Before they left, Basir, at Hiba's urging, gave Heather a pair of small glass phials, etched with another flower and sealed with wire and cork.

"What's this?" she asked, smiling.

"A gift. Not a poison, I promise! Lavender oil, fresh from the flowers plucked last month. Can be used in perfume, soaps…"

Hiba caught Heather's eyes, and gave a slyly demure smile. "Good for massage too, I will personally attest."

Heather chuckled. "Well, thank you."

"It is a gift. While I was not the one who attempted the poisoning of your prince, I do hope that it helps dispense any acrimony he might feel. One phial for you, one for your prince."

Fishlegs nodded. "We thank you for it, and we'll give it to him shortly."

Hiba and Basir nodded and gave small polite bows. "Our pleasure having you here. Now, if you'll excuse me, I have some things to check on in my laboratory…" Basir said, and went up the stairs without another word; he'd had to vanish a few times since their arrival to check on things, apparently.

Heather considered the two phials… and thought that she wouldn't give Hiccup his until she was certain that her phial was safe. But she turned to Hiba regardless and smiled. "Thank you for the gift. And feel free to correspond with us via the Dragon Mail; we should be home by the end of the summer—" which was the plan, given that Hiccup and Fishlegs had a class of new dragon-riders to teach, "and I think my betrothed can only be kept back from chatting with your husband by force."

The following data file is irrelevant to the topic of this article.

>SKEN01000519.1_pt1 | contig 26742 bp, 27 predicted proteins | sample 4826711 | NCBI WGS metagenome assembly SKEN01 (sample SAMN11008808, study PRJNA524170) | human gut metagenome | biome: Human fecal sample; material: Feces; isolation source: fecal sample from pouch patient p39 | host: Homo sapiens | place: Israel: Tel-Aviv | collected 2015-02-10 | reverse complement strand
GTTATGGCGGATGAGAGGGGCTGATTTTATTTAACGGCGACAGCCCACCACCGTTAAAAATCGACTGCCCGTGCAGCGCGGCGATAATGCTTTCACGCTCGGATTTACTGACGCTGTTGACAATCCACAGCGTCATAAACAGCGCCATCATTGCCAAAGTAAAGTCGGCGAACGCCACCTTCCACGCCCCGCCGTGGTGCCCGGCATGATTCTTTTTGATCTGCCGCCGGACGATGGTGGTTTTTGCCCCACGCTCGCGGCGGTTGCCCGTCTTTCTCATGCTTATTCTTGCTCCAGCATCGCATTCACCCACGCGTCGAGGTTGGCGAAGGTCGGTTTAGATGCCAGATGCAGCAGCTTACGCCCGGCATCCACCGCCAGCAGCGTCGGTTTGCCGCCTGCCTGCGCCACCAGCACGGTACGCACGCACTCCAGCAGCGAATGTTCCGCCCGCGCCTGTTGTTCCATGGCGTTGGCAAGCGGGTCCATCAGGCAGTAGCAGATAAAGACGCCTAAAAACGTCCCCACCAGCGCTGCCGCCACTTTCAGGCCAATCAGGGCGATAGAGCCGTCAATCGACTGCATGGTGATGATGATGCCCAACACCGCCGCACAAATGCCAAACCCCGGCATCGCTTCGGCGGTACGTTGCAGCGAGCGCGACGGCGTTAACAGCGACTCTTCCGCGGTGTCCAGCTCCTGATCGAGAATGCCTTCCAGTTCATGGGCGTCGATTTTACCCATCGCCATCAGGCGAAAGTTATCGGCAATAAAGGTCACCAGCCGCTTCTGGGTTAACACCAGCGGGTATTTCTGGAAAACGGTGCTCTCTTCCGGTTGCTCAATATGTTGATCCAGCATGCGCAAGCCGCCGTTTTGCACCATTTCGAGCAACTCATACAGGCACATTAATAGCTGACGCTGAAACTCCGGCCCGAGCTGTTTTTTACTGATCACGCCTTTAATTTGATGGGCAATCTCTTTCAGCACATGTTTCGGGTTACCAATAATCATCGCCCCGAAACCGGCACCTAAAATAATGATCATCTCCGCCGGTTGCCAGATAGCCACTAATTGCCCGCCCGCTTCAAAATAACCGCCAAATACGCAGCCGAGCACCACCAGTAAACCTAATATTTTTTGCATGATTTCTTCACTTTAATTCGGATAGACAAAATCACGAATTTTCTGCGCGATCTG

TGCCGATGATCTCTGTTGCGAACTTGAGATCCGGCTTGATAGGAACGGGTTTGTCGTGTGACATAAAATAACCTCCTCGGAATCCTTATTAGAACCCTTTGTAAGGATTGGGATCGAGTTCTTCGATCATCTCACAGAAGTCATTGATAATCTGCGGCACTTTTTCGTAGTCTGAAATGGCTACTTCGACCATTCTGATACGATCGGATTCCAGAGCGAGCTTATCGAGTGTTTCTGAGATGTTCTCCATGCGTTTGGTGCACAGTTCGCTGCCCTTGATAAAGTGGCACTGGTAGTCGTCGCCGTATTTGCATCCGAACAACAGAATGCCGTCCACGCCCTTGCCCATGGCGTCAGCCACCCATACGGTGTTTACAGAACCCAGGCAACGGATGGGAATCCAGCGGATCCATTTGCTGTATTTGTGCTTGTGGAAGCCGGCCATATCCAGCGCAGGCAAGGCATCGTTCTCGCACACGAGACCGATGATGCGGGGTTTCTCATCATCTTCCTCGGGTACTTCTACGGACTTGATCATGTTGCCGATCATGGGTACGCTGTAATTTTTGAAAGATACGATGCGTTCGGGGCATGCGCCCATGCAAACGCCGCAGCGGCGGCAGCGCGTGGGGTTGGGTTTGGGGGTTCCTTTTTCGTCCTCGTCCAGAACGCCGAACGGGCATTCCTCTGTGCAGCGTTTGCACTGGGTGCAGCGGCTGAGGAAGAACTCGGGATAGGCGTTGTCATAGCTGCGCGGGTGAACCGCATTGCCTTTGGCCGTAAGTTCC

Hiba laughed. "Likely! And take care on your voyage."

"We will!"

With that, they left, heading for the port where the waveskimmers were docked. So far, they hadn't returned any of the merchants to their homes yet, and so the fleet was still at full size. Once they passed the Straits of Jabal Ṭāriq to the south, they would be leaving them behind, in ones and twos and threes, until they reached the end of their journey through the southern sea at Cairo. Then they'd simply fly home from there, stopping at cities en route to build more Mail stations if they could; Wulfhild and Astrid would be restricted to riding in one of the skycarts that they'd brought with them for that return journey, which neither of them were happy about, but accepted it as the price for coming at all. But for the moment, laden with waveskimmers, their fleet's speed was at its slowest. So the hope was that they'd be home in time for the Autumn equinox, if not before…

Well, it wasn't like they'd hold the class without them.

Reaching the ships, Heather and Fishlegs went to the one that Hiccup and his family were using as their temporary home. They found Astrid and Wulfhild sitting outside, basking in the late afternoon sunshine, their dragons at their sides, their bellies starting to noticeably bulge under their linen robes. Stormfly, her wings spread out on the deck, was healing nicely, and could fly again for short periods—and since she had refused to be left behind, they'd brought her along, hoping that she'd heal completely by the time they were ready to fly home.

"Is Hiccup available?" Heather asked. "We… we found something."

Astrid opened one eye and looked at her lazily. "He's currently having a creative moment. You might want to give him some space until he's come down from it."